red-whiskered bulbul vs 100710 photo IMG_6372.jpg

Then, of course, I go on the next birding trip, and realize that “Bulbul” is not enough. Another expert informs me that it is the Red-whiskered Bulbul. I file this name away in my (admittedly leaky) memory.

After this, over several birding outings, I see many other kinds of Bulbul. The White-browed, the Red-vented, the Yellow-throated, the Ruby-throated…and so the list goes. I now go all scientific. I no longer refer to a Bulbul. I say, with hauteur, to the person next to me, who’s come his or her first birding trip: “Oh, yes, that’s a very common bird!”(It’s always important to beat the newbie down from the joy of enjoying the beauty of a bird by emphasizing that it’s a Very Common Bird.)”It’s the…Pycnonotus jocosus,” I add (if I remember the name…the experts do remember, of course, and add it, cutting my ego down to size every time.) For some reason, just saying “Pycnonotus jocosus” impresses the bejeesus out of the newbies. I am now an Experienced Birder (no matter that I may not know the name, let alone the scientific one, of the next bird we spot!). Should I not have added to the joy of the birder’s thrill by agreeing that it’s a beautiful bird, and letting him find out, later, that it is a “common” bird? Oh, no…I have to rain on his parade with my “knowledge”!

I now always go on about how the scientific names are the only correct way of identifying the bird. “Scientific names are full of knowledge,” I say glibly, and take the example of another bird, where the Latin name is easily translatable…and apt. I never refer to the “Pycnonotus jocosus” which I myself have trouble remembering. Nor do I take the example of scientific names which are downright esoteric, or unfathomable. My eager listeners hang on my every (learned) word.

This kind of “I know more than you” games are not restricted to birding…indeed, every form of human endeavour and knowlege has the Gods of the Id, who can Recite The Names and Spout The Jargon better than others, and are, therefore, reckoned to be The Experts. The person in the seat next to me in the Carnatic music concert is, in utterly blissful ignorance, enjoying the melody of what he is hearing. But I won’t let him in peace. To his happy question, “Isn’t it beautiful?” I don’t merely nod….I respond, “Oh, yes, Podalangapriya is such a rare but beautiful ragam! I remember, in 1905, Mahakrishnapuram Rama Iyengar sang an RTP (such is the erudite way of referring to Ragam, Thaanam, Pallavi) in this ragam, set to khanda triputa taalam!” The poor neighbour retires in abashed awe.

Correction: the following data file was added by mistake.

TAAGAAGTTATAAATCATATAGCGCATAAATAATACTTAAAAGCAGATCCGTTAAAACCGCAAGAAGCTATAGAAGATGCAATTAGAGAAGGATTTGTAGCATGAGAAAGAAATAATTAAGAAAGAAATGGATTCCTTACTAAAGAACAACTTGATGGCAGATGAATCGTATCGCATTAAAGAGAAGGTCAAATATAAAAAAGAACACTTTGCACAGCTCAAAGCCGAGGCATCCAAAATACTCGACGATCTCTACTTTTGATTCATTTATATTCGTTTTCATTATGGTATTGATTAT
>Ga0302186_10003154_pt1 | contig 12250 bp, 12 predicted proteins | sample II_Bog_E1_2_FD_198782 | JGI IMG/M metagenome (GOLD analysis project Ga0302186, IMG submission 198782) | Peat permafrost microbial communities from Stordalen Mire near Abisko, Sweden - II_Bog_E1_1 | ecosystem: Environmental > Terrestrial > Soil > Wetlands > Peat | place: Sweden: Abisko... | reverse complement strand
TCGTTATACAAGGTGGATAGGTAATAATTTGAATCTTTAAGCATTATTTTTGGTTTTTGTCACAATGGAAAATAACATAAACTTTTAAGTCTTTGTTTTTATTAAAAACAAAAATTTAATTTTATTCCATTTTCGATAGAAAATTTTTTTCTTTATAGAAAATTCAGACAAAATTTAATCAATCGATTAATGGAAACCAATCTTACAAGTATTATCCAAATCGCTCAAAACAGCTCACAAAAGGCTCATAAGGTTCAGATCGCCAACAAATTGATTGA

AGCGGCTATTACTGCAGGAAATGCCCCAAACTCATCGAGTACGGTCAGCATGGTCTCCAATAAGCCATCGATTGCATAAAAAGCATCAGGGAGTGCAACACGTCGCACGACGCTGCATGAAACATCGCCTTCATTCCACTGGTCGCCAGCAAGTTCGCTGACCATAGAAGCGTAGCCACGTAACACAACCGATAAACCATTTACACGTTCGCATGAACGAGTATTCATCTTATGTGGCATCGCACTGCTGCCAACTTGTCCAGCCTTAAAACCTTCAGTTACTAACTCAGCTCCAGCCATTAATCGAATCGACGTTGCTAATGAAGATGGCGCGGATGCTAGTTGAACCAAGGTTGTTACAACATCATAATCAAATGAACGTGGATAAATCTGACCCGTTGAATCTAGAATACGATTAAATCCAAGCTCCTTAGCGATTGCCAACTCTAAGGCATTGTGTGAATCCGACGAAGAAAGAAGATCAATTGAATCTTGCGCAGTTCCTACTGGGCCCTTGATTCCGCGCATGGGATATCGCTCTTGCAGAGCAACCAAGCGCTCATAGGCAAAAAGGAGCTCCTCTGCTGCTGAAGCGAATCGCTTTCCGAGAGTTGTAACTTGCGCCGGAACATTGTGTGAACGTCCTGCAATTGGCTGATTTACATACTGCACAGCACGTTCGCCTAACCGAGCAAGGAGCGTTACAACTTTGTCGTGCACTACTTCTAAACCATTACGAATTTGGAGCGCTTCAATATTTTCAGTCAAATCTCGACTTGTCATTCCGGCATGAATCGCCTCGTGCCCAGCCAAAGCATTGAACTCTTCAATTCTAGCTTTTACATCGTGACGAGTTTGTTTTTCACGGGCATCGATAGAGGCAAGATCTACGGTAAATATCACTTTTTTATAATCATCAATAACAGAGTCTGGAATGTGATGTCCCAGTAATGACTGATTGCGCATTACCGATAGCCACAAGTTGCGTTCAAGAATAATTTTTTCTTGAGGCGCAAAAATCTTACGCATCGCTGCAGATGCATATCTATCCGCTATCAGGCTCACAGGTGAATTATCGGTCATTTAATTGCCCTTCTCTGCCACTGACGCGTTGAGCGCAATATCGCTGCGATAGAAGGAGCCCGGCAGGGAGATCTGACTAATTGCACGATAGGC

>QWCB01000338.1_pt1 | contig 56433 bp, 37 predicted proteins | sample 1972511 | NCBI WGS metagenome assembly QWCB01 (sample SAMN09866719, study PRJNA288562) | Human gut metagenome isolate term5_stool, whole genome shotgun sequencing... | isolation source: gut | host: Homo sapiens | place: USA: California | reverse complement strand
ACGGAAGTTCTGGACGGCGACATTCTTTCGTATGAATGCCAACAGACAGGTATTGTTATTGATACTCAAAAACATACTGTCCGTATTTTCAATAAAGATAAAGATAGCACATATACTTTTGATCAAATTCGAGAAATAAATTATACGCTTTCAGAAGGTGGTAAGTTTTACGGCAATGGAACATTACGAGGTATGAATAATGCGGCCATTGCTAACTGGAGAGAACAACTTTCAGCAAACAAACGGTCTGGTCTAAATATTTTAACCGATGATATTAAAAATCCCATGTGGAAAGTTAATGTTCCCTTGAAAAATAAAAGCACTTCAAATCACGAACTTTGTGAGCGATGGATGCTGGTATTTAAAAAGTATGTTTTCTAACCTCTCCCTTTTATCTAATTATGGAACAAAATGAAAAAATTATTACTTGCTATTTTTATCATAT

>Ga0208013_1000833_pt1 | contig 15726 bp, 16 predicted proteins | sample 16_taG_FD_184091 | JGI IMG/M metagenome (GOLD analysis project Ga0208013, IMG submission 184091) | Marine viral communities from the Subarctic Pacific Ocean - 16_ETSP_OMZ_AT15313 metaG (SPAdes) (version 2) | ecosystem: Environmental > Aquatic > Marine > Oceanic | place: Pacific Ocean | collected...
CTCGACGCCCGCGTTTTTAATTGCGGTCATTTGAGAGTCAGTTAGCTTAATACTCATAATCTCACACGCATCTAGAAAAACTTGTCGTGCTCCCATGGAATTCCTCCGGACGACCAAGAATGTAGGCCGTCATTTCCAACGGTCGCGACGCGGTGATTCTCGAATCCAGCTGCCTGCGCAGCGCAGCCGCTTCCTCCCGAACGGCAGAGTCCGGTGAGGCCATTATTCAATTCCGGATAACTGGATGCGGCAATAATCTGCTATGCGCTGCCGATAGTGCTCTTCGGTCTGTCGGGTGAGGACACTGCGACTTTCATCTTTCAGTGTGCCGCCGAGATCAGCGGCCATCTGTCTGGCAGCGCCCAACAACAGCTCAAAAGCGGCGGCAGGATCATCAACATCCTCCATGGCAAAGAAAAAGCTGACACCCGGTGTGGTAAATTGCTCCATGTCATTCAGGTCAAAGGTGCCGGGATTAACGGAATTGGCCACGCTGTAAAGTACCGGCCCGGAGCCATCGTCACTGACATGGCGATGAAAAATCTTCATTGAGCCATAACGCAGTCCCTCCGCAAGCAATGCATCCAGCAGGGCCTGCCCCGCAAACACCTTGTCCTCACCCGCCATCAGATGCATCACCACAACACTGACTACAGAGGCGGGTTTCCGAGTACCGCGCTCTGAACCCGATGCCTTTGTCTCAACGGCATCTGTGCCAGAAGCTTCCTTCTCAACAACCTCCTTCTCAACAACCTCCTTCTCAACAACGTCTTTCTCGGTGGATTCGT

I don’t dispute that scientific names, and precise id’s are required. But they are not required by everyone. My “ignorant” neighbour in the concert is enjoying the music as much as I am..in fact, probably more than I am, as I try to resolve in my own mind whether the ragam is, indeed, Podalangapriya, or its relative in the same Melakarta, Kathrikeswari. If I want to make a study of the science underlying what I enjoy, that’s fine. But let it not be touted as a superior achievement, to be aspired to by one and all.

here

is a photograph, with Adesh’s view of scientific names, and my response to him.

Going by train….

December 12, 2012

I am still young-at-heart enough (or foolish enough) to love a train journey.

Photobucket

I love going over river bridges (this one is on the Godavari)

281112 godavar

I love stopping at stations…

Photobucket

I enjoy looking at old stuff that’s still in use…

Photobucket

The design of new stuff:

design of seat 281112

I like speculating on the lives around the tracks…

281112 woman on trcks

I still am thrilled when the train curves on the track, and look backwards and forwards at the other coaches:

Photobucket

281112 train

I like passing by temples lit up in the evening

Photobucket

And the twilight…

dusk 281112

From October 23, when I became 58 years old, I have got a 50% off on tickets…and that’s a great boon for me!

Coming on a train journey with me? I’ll be only too happy to take you along!